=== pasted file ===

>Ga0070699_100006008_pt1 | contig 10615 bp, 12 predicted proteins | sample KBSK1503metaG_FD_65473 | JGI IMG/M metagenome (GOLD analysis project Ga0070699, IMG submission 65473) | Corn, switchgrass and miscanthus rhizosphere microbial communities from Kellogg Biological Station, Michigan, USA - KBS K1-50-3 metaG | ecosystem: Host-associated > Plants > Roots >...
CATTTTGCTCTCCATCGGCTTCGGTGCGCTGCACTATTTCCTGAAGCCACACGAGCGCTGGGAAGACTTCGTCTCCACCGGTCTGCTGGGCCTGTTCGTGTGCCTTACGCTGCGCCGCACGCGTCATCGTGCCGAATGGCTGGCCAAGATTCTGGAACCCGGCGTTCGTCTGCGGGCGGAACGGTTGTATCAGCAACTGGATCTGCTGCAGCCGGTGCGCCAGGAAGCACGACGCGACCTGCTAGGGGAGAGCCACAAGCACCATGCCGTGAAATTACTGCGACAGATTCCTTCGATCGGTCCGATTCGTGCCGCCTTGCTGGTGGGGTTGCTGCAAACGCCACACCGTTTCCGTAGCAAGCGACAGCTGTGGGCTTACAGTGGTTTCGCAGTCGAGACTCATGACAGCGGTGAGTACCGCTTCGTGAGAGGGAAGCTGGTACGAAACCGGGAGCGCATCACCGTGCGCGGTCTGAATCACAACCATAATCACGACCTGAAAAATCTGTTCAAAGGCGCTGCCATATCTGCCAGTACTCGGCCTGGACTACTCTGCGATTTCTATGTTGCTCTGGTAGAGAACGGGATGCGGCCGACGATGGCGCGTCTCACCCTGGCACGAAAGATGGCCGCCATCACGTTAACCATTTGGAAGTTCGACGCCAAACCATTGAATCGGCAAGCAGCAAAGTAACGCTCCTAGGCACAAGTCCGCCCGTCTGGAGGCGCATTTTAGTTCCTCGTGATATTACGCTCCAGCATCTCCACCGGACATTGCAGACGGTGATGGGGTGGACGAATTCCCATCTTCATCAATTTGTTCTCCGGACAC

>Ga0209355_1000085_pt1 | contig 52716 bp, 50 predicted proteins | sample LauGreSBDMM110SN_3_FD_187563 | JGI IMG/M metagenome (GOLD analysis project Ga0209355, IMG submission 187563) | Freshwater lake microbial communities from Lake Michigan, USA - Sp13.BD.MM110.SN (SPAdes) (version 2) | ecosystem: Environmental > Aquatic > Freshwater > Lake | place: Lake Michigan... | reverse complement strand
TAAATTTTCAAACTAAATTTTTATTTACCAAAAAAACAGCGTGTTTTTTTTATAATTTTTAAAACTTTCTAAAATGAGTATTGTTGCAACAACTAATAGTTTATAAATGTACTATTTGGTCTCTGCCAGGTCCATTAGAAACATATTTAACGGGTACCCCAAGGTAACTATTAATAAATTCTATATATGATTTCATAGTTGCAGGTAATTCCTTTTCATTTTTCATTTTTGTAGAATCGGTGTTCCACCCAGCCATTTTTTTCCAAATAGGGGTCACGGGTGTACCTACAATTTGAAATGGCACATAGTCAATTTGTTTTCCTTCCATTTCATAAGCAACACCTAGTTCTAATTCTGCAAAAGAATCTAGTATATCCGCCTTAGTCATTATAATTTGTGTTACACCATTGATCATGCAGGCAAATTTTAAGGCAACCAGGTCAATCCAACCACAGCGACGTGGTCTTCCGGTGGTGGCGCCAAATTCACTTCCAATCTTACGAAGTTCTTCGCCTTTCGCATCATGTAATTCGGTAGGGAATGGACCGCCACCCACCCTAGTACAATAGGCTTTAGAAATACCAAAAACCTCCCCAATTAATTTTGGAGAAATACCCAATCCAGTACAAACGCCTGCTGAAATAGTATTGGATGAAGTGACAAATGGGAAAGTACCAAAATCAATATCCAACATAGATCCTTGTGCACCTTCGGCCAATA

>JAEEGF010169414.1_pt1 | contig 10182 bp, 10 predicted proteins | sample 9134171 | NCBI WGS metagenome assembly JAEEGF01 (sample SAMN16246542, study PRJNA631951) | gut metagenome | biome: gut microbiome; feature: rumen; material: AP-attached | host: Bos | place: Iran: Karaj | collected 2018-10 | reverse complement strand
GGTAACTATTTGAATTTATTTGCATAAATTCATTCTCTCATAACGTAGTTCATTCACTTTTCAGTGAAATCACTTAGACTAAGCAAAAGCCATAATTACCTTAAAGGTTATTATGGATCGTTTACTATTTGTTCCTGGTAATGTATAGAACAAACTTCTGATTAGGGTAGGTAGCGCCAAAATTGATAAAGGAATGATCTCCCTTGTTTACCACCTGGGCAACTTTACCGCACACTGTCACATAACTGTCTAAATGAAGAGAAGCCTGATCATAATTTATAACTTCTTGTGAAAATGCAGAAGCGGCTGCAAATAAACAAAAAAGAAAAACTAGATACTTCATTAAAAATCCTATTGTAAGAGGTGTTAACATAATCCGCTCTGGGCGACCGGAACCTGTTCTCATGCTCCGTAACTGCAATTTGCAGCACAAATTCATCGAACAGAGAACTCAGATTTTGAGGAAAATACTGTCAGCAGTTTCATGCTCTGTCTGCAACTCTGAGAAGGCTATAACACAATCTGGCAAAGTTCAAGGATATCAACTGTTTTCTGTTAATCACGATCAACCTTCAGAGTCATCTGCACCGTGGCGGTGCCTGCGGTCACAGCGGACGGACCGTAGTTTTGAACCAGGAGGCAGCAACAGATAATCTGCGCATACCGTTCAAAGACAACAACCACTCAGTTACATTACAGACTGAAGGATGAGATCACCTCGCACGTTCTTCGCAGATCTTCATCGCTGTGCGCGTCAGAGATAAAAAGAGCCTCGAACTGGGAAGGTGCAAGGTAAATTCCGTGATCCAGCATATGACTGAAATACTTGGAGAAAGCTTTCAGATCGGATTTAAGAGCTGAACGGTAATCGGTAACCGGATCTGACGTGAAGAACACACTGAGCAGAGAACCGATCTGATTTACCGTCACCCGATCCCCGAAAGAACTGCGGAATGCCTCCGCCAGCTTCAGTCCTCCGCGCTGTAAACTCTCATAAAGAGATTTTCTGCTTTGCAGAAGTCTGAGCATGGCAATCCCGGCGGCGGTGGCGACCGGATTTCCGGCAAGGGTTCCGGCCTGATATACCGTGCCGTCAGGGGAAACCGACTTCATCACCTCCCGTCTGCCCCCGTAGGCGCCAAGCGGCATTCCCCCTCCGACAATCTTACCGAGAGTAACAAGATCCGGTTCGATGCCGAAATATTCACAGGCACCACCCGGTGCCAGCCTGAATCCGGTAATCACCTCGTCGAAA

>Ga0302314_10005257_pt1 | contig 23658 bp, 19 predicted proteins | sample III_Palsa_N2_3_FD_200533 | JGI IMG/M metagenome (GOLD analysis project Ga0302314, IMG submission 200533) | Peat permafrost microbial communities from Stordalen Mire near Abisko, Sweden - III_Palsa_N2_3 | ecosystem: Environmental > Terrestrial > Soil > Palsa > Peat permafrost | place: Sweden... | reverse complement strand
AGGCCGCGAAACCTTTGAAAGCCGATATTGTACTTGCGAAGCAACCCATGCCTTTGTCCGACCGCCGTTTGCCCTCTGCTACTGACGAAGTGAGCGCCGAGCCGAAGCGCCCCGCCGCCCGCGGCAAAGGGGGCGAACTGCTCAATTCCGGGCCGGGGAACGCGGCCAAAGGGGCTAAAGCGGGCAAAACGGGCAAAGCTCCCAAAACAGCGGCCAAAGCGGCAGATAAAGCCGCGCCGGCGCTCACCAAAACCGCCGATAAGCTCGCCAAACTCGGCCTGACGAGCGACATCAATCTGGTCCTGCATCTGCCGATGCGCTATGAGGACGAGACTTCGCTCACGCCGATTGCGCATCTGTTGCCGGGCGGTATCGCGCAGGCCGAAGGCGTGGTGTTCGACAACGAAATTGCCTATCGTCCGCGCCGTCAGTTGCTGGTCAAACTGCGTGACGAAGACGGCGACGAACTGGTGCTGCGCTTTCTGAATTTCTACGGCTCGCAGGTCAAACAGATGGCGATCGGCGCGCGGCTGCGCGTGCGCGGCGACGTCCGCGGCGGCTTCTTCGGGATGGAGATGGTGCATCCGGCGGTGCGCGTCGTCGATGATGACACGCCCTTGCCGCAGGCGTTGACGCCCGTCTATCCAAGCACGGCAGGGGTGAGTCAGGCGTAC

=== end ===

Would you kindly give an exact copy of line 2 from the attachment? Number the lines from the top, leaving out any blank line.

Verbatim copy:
CATTTTGCTCTCCATCGGCTTCGGTGCGCTGCACTATTTCCTGAAGCCACACGAGCGCTGGGAAGACTTCGTCTCCACCGGTCTGCTGGGCCTGTTCGTGTGCCTTACGCTGCGCCGCACGCGTCATCGTGCCGAATGGCTGGCCAAGATTCTGGAACCCGGCGTTCGTCTGCGGGCGGAACGGTTGTATCAGCAACTGGATCTGCTGCAGCCGGTGCGCCAGGAAGCACGACGCGACCTGCTAGGGGAGAGCCACAAGCACCATGCCGTGAAATTACTGCGACAGATTCCTTCGATCGGTCCGATTCGTGCCGCCTTGCTGGTGGGGTTGCTGCAAACGCCACACCGTTTCCGTAGCAAGCGACAGCTGTGGGCTTACAGTGGTTTCGCAGTCGAGACTCATGACAGCGGTGAGTACCGCTTCGTGAGAGGGAAGCTGGTACGAAACCGGGAGCGCATCACCGTGCGCGGTCTGAATCACAACCATAATCACGACCTGAAAAATCTGTTCAAAGGCGCTGCCATATCTGCCAGTACTCGGCCTGGACTACTCTGCGATTTCTATGTTGCTCTGGTAGAGAACGGGATGCGGCCGACGATGGCGCGTCTCACCCTGGCACGAAAGATGGCCGCCATCACGTTAACCATTTGGAAGTTCGACGCCAAACCATTGAATCGGCAAGCAGCAAAGTAACGCTCCTAGGCACAAGTCCGCCCGTCTGGAGGCGCATTTTAGTTCCTCGTGATATTACGCTCCAGCATCTCCACCGGACATTGCAGACGGTGATGGGGTGGACGAATTCCCATCTTCATCAATTTGTTCTCCGGACAC